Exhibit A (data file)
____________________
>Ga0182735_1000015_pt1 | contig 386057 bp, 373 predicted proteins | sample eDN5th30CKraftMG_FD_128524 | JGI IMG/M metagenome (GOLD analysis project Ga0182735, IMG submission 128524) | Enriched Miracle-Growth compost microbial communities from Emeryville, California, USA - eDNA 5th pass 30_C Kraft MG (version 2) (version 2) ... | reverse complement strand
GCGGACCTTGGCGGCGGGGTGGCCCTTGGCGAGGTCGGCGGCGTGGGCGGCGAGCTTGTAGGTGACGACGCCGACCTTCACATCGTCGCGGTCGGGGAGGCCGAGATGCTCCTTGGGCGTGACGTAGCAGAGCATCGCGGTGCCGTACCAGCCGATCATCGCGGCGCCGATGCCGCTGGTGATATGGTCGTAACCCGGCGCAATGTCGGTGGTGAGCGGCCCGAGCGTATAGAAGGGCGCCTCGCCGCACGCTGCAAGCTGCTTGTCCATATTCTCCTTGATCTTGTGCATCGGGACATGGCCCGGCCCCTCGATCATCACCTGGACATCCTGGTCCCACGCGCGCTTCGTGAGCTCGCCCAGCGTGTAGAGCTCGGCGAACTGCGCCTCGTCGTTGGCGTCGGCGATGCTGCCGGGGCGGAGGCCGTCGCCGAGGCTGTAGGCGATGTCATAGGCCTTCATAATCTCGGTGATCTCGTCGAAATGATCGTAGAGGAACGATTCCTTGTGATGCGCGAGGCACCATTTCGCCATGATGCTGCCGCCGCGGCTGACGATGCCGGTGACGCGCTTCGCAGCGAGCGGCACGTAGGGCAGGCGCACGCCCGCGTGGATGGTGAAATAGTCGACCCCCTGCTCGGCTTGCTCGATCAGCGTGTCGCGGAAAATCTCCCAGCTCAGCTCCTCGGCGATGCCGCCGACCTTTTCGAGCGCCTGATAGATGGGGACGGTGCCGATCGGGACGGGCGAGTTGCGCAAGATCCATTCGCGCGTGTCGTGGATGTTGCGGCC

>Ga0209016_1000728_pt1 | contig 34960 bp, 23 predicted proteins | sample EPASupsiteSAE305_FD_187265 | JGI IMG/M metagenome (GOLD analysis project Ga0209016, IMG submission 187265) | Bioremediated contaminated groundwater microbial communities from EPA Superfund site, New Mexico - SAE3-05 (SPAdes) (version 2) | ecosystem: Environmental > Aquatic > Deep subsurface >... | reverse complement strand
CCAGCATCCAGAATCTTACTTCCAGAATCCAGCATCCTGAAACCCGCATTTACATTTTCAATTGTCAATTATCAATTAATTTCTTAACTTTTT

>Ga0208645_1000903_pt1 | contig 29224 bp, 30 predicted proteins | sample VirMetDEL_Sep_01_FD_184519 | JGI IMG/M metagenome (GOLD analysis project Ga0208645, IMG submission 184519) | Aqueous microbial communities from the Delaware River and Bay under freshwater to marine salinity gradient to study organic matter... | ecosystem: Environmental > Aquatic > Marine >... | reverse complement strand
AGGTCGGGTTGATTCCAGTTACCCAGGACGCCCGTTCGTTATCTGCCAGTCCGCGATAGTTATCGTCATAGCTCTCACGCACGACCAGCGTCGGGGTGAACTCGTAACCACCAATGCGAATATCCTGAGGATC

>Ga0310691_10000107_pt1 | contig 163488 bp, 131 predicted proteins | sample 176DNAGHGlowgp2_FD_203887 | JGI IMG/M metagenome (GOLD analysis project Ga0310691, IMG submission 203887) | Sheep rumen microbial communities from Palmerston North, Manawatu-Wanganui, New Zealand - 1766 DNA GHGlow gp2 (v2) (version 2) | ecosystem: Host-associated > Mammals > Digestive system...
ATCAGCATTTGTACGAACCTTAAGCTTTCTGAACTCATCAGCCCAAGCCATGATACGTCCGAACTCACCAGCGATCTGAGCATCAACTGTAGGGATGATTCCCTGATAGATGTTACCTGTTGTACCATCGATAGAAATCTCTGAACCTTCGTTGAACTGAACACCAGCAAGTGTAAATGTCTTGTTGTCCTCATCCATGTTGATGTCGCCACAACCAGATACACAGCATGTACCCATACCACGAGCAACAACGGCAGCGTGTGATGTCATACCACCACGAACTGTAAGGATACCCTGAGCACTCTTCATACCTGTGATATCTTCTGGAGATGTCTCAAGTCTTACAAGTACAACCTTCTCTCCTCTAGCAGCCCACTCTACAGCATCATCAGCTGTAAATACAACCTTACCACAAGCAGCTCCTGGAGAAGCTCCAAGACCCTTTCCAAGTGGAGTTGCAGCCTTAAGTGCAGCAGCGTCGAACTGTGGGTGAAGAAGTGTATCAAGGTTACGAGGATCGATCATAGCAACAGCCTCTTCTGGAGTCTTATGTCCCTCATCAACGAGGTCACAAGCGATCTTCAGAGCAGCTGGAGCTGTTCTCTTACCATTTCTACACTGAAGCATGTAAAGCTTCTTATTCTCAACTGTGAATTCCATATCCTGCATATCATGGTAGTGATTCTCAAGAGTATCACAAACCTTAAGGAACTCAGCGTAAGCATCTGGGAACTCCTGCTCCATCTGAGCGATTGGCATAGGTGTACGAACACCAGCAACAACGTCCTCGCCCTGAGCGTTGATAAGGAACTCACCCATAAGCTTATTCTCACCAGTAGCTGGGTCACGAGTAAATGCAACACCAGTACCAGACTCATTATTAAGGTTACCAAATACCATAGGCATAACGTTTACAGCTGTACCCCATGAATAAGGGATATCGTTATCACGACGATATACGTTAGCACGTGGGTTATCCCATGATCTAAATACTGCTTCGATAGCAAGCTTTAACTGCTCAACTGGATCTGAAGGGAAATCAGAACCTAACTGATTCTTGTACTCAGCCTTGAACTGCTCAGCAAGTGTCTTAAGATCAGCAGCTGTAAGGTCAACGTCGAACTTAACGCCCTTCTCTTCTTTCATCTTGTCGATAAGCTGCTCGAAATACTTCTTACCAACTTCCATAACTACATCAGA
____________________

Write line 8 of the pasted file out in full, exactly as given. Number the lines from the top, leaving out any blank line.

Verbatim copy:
ATCAGCATTTGTACGAACCTTAAGCTTTCTGAACTCATCAGCCCAAGCCATGATACGTCCGAACTCACCAGCGATCTGAGCATCAACTGTAGGGATGATTCCCTGATAGATGTTACCTGTTGTACCATCGATAGAAATCTCTGAACCTTCGTTGAACTGAACACCAGCAAGTGTAAATGTCTTGTTGTCCTCATCCATGTTGATGTCGCCACAACCAGATACACAGCATGTACCCATACCACGAGCAACAACGGCAGCGTGTGATGTCATACCACCACGAACTGTAAGGATACCCTGAGCACTCTTCATACCTGTGATATCTTCTGGAGATGTCTCAAGTCTTACAAGTACAACCTTCTCTCCTCTAGCAGCCCACTCTACAGCATCATCAGCTGTAAATACAACCTTACCACAAGCAGCTCCTGGAGAAGCTCCAAGACCCTTTCCAAGTGGAGTTGCAGCCTTAAGTGCAGCAGCGTCGAACTGTGGGTGAAGAAGTGTATCAAGGTTACGAGGATCGATCATAGCAACAGCCTCTTCTGGAGTCTTATGTCCCTCATCAACGAGGTCACAAGCGATCTTCAGAGCAGCTGGAGCTGTTCTCTTACCATTTCTACACTGAAGCATGTAAAGCTTCTTATTCTCAACTGTGAATTCCATATCCTGCATATCATGGTAGTGATTCTCAAGAGTATCACAAACCTTAAGGAACTCAGCGTAAGCATCTGGGAACTCCTGCTCCATCTGAGCGATTGGCATAGGTGTACGAACACCAGCAACAACGTCCTCGCCCTGAGCGTTGATAAGGAACTCACCCATAAGCTTATTCTCACCAGTAGCTGGGTCACGAGTAAATGCAACACCAGTACCAGACTCATTATTAAGGTTACCAAATACCATAGGCATAACGTTTACAGCTGTACCCCATGAATAAGGGATATCGTTATCACGACGATATACGTTAGCACGTGGGTTATCCCATGATCTAAATACTGCTTCGATAGCAAGCTTTAACTGCTCAACTGGATCTGAAGGGAAATCAGAACCTAACTGATTCTTGTACTCAGCCTTGAACTGCTCAGCAAGTGTCTTAAGATCAGCAGCTGTAAGGTCAACGTCGAACTTAACGCCCTTCTCTTCTTTCATCTTGTCGATAAGCTGCTCGAAATACTTCTTACCAACTTCCATAACTACATCAGA